May we grow in understanding of what it means that we are a royal people! May we live as true disciples, imitating our King in works of mercy, compassion, and charity! May we be inspired to do the work of caring for others, as we have been taught! May we see how gifted we are, so that we may be filled with gratitude, and also be moved to share! And may we give glory to our King by our lives of love! Let us meet in the Heart of Jesus Christ the King! Peace!
©Michele L. Catanese
*The song to which I referred is How Many Kings by Marc A. Martel and Jason Ronald William Germain, performed by the group Downhere. The song and lyrics can be found at http://www.metrolyrics.com/how-many-kings-lyrics-downhere.html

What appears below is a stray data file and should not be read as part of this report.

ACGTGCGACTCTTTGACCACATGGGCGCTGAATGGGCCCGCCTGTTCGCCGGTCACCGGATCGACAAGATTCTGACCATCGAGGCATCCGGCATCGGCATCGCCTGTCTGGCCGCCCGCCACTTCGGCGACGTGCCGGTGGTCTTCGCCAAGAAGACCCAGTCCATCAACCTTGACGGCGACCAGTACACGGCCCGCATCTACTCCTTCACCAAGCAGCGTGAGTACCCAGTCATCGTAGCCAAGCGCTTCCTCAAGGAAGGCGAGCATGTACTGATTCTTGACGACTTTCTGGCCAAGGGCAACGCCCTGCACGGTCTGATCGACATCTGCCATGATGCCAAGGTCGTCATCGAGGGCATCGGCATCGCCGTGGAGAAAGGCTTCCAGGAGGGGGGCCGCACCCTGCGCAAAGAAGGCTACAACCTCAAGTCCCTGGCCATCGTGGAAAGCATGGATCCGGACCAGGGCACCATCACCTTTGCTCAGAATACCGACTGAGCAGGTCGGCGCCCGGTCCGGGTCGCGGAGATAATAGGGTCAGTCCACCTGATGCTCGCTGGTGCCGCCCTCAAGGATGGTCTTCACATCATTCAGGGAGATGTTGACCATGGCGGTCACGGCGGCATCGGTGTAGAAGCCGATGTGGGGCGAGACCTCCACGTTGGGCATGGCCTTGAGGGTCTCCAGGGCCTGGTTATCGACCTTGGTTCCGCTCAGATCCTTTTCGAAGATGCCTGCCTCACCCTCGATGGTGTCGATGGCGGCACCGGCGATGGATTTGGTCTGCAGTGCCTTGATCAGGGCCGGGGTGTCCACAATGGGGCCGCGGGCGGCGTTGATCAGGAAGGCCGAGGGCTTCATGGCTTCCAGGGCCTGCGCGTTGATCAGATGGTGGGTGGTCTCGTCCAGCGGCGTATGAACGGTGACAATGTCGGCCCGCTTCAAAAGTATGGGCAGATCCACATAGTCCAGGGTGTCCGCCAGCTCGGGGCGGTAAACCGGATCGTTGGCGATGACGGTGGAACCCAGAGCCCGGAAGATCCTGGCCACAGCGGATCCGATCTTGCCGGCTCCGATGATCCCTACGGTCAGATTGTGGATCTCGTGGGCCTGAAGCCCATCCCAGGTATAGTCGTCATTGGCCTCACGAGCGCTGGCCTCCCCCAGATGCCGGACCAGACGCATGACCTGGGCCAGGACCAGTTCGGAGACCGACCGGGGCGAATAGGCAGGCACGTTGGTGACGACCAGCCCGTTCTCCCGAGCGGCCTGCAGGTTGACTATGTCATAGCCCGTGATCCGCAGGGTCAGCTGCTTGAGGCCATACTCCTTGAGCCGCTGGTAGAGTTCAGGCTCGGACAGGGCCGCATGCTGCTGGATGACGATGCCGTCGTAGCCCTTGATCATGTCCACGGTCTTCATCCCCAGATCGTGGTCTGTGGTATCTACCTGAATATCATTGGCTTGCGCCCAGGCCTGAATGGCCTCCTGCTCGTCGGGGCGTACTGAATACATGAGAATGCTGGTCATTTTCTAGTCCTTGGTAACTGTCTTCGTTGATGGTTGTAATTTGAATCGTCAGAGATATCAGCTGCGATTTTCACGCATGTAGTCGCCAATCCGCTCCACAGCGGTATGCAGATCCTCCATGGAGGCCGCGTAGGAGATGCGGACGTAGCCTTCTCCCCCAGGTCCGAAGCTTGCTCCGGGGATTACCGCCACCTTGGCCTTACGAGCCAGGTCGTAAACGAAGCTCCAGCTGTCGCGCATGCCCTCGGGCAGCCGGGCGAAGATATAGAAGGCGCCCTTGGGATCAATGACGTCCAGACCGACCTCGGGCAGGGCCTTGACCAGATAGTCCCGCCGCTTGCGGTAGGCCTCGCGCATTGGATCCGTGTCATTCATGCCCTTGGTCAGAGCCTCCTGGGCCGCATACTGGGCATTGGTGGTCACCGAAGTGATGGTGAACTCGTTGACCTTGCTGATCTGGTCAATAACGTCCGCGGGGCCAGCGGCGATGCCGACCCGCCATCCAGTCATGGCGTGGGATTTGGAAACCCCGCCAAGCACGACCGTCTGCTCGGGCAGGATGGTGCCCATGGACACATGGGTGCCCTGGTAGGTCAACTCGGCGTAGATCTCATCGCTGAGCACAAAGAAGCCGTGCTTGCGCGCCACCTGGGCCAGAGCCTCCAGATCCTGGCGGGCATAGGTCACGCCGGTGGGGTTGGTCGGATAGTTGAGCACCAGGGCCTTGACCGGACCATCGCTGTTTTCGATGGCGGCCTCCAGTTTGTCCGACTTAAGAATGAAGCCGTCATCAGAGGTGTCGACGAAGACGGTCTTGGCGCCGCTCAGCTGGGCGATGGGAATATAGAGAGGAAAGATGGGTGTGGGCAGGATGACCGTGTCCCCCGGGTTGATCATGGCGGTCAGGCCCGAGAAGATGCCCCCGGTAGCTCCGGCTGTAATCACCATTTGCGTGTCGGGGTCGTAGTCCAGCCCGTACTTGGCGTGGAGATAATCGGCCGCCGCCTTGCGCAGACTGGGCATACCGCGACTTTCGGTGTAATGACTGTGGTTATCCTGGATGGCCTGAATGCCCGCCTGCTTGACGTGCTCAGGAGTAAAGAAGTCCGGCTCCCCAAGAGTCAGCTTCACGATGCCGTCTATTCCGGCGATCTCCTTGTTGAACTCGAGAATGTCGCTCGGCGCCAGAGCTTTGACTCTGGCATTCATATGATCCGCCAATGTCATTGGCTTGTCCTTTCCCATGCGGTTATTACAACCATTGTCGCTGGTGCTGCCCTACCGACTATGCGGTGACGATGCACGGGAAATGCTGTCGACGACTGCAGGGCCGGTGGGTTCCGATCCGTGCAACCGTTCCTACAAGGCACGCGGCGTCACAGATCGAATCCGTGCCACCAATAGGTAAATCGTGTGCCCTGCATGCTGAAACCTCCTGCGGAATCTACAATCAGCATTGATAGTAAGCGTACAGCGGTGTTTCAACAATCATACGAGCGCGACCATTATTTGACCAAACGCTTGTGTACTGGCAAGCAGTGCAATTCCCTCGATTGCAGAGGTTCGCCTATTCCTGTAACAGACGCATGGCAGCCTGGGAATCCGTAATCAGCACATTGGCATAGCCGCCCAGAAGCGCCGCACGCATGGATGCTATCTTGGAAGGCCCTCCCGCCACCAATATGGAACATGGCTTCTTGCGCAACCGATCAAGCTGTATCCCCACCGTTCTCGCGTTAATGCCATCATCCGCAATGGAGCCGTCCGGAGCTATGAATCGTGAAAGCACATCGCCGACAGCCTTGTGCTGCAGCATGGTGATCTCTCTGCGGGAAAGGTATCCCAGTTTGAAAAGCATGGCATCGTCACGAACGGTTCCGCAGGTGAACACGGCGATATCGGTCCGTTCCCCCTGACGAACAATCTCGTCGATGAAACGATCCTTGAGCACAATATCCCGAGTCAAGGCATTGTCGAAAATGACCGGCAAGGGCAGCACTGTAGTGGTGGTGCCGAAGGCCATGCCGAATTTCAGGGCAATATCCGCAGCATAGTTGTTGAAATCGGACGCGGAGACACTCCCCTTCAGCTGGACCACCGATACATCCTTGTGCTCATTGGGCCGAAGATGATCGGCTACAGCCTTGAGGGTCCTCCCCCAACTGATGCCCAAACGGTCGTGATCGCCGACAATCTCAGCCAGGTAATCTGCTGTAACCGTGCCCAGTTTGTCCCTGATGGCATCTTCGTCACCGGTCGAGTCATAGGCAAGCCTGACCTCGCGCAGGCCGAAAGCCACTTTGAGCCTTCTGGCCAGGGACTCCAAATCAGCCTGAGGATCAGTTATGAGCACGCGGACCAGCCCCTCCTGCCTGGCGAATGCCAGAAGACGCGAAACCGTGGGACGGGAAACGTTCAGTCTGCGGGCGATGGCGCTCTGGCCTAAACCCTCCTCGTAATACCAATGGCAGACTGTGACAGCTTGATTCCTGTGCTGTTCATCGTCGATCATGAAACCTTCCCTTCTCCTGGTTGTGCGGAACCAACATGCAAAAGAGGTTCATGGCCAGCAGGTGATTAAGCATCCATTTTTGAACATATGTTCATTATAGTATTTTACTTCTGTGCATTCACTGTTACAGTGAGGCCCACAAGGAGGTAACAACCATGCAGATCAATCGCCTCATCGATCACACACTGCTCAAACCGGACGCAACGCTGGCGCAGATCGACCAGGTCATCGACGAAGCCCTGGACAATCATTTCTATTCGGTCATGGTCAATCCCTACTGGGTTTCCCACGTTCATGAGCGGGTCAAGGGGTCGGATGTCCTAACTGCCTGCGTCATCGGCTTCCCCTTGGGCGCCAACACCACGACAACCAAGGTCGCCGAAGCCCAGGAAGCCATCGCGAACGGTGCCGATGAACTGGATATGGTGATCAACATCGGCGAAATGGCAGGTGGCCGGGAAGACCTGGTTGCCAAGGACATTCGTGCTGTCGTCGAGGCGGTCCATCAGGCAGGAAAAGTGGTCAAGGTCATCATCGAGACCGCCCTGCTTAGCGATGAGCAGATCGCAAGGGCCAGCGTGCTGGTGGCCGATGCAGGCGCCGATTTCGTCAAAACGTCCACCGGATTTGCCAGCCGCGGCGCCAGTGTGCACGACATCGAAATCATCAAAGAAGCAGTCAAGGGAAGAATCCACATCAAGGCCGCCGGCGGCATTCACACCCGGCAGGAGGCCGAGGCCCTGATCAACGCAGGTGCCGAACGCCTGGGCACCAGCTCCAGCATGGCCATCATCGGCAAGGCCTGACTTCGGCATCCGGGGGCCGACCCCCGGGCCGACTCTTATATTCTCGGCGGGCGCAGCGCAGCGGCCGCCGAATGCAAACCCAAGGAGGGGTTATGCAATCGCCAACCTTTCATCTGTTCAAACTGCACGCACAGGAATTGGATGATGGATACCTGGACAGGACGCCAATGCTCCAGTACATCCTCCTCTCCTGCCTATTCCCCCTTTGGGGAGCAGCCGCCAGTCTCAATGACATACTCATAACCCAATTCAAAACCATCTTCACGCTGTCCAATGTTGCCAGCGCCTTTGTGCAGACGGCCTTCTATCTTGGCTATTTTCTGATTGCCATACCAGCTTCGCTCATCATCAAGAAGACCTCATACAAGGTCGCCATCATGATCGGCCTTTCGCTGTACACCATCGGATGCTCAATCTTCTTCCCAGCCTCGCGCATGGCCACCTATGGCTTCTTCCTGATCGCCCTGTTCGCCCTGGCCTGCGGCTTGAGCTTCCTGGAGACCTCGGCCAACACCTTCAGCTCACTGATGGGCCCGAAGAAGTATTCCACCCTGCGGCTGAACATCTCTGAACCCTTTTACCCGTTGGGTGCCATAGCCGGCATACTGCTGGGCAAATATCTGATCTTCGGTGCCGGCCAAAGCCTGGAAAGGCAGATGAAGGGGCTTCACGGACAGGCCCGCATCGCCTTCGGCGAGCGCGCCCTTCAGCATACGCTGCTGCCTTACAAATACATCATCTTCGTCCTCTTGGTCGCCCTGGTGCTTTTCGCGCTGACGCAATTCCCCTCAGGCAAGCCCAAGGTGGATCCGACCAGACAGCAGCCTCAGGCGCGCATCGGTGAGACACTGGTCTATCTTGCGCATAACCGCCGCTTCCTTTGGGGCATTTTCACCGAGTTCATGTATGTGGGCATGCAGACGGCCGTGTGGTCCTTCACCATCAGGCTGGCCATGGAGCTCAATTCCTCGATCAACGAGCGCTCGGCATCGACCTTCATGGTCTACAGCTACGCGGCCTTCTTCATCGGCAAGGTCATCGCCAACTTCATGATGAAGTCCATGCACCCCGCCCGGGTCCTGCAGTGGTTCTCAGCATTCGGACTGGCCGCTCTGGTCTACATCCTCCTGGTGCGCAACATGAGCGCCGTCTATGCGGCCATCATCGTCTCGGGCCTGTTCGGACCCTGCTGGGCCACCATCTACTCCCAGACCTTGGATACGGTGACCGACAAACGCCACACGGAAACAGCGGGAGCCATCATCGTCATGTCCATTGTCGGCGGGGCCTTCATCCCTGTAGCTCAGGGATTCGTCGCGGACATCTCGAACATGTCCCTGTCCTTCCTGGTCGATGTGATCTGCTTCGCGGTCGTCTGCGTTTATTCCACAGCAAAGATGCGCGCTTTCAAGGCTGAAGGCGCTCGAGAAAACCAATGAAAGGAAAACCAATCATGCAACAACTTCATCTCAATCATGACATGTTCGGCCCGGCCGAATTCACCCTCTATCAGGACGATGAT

For more information on the feasts you can go to the following sites:
St. Elizabeth of Hungary: http://www.newadvent.org/cathen/05389a.htm
The Presentation of Mary: http://www.americancatholic.org/features/saints/saint.aspx?id=1206
The Feast of Christ the King: http://www.catholicculture.org/culture/liturgicalyear/calendar/day.cfm?date=2013-11-24
Icons and images:
The first icon is Christ the King, the Bridegroom by Fr. William Hart McNichols.
The second is She Who Reigns, also by Fr. William Hart McNichols and it can be found at http://fineartamerica.com/featured/she-who-reigns-william-hart-mcnichols.html
Next is a painting by Giotto. It is part of the Stefaneschi Triptych, Christ Enthroned c. 1330.
The final photograph is one I took a few years ago in Natchidoches, LA during Advent.
Heart Speaks to Heart